First of all, check this out!:
And that is hardly the thing I’m most proud of from this past week!
So, Tuesday after class, I got to setting up my project to run for the week in its final place, the window in my bedroom. It was initially planned to be set up in the back, unoccupied room of the apartment where I had plenty of space for everything including having a monitor, keyboard, and mouse as well as all the plant stuff, pi, and no IR camera.
Unfortunately, our 3-4 day couch surfer was still around 10 days later and had knocked the WiFi out a couple of times, so I was really hesitant to try to set up the arrangement in the spare room. To be honest, with everything going on this time of year (finals/thesis/life) I likely would not have pushed myself in the same ways with this project, so it probably turned out for the best.
Having spent so much time trying to figure out how I was doing what wrong in getting my project started, I really had to scale back on my ambitions of doing things like overlaying readings on my images and creating an interactive page with a slider.
If success in this class is measured on a personal level, I really hit a high this weekend when I added a sensor to my project, but more on that in a bit.
Addressing Issues & Gaining Momentum
So, interestingly, my two big frustrating issues ended up working together and even, later, proved helpful in connecting my sensor. Specifically, I’m referring to the issues with running the server using PM2 and the server stopping when I loaded fresh versions of the HTML page.
I found that once I updated the $PATH, PM2 would run the server.js no problem… and, since one of the big benefits of charging PM2 to run your server is that it helps keeps applications running, loading the webcam interface page on other browsers doesn’t cause the node server to crash.
To create the project, I followed the Pi Recipe for A Timelapse Webcam Application. I went through and retyped the files to make sure I understood what was going on. I tried leaving out some of the fields on the HTML page, but I kept getting errors. In the end, I threw the downloaded HTML file into the public folder in my project and it worked. In general, in the code for the project files, nothing stuck me as confusing or overly-complicated; however, that’s not usually my problem. For me, it’s that I tend to get overwhelmed with projects involving multiple aspects that I’m not totally comfortable/familiar with.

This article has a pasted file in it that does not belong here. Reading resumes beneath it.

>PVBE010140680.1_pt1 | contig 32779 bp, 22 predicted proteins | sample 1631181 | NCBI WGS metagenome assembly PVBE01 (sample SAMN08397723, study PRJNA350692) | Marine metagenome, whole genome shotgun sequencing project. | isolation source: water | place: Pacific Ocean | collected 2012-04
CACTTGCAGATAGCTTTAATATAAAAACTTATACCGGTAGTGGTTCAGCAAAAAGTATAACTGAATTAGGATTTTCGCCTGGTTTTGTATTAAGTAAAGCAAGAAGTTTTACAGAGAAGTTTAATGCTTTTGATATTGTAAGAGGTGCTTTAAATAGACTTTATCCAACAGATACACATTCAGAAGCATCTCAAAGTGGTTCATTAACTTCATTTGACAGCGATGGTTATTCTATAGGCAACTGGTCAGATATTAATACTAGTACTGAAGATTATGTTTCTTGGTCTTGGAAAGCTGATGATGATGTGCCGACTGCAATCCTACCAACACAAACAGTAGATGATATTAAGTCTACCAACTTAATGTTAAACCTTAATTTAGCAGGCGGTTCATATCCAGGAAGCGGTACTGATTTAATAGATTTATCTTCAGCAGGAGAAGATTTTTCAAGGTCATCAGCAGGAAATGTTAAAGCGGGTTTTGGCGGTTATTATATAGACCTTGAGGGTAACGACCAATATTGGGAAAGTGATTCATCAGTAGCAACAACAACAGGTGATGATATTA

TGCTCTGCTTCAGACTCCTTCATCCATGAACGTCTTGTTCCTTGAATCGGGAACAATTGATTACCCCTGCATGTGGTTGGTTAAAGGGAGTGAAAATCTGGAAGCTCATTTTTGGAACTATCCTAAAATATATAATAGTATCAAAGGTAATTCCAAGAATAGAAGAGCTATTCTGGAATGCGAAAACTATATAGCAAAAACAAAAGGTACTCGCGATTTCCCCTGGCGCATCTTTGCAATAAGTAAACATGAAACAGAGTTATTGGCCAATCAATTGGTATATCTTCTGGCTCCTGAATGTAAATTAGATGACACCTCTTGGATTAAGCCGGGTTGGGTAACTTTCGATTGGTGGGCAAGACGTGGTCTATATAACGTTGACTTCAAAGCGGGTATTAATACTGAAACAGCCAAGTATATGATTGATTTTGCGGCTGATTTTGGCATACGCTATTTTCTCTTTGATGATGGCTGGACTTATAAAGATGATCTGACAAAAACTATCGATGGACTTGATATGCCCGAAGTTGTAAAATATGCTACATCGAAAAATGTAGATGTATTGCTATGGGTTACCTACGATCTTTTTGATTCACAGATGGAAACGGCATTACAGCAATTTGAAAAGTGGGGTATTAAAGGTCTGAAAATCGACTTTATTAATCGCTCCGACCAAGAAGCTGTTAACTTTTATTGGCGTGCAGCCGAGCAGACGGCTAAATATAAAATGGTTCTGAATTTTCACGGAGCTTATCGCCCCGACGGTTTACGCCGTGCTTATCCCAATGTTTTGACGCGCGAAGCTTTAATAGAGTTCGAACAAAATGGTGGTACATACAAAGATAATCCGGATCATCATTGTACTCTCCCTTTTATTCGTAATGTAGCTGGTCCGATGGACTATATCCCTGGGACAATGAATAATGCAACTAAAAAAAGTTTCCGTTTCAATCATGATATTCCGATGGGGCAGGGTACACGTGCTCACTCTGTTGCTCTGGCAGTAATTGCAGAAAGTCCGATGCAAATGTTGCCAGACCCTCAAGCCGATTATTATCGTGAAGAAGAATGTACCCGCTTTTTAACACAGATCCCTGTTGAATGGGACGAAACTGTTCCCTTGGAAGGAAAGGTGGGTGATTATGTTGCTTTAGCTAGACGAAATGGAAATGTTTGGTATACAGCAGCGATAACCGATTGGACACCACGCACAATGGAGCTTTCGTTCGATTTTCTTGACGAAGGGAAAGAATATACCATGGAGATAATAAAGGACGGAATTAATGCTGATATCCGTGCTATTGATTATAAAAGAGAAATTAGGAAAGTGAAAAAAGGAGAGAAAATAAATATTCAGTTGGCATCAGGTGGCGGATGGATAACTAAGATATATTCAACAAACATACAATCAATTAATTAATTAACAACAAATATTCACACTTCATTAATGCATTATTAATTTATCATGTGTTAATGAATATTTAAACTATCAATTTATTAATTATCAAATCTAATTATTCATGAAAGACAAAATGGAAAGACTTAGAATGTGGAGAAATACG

Prof. Tom has mentioned a million times that it doesn’t hurt to make a diagram. Ok, that’s a lie. He’s quite pro-system diagram, in fact. I really appreciate this about his teaching approach because, for me, it’s a lesson that I’ve been consistently consciously trying to remind myself of. Being in unfamiliar waters in this course has been particularly rough as I’ve often found myself not only unfamiliar with much of the details (where the devil lies) of the subject matter, but unable to rely on many of the processes/techniques I use to successfully learn about so many other things/subjects (in school and in life.)
Having been overwhelmed with my project in the days before (you may have read my previous post), I decided to take a step back and break this project apart into tackleable pieces. First step, get the thing working. “What are the basics of the project?” I asked myself. I had most of them already (mostly) figured out, I didn’t have to do everything in one go… and, in fact, that would actually better–not only more manageable, but easier to troubleshoot.
So, I got the Pi with no IR webcam, a heated mat (to help the seedlings sprout), seedling tray with planted Titan sunflower seeds (that can grow to be 10′ tall!), and grow lights set up in the window with a monitor, keyboard, and mouse attached. I found a way to log each camera capture by saving a line with the image name (which includes the date) using ‘fs.append’ function by including the ‘fs’ node module. TIP: If you use fs.write and restart the server, it will replace your log.
I decided that, once I had the program running, I would make sure the images were actually being saved in the file I wanted and that the log I was writing to was being updated. Once I’d done that, I gave the project a rest for the night, but, later while going over my day in my head, I started thinking about my project. I wondered if/how I could check on my project while sitting in bed, using my phone.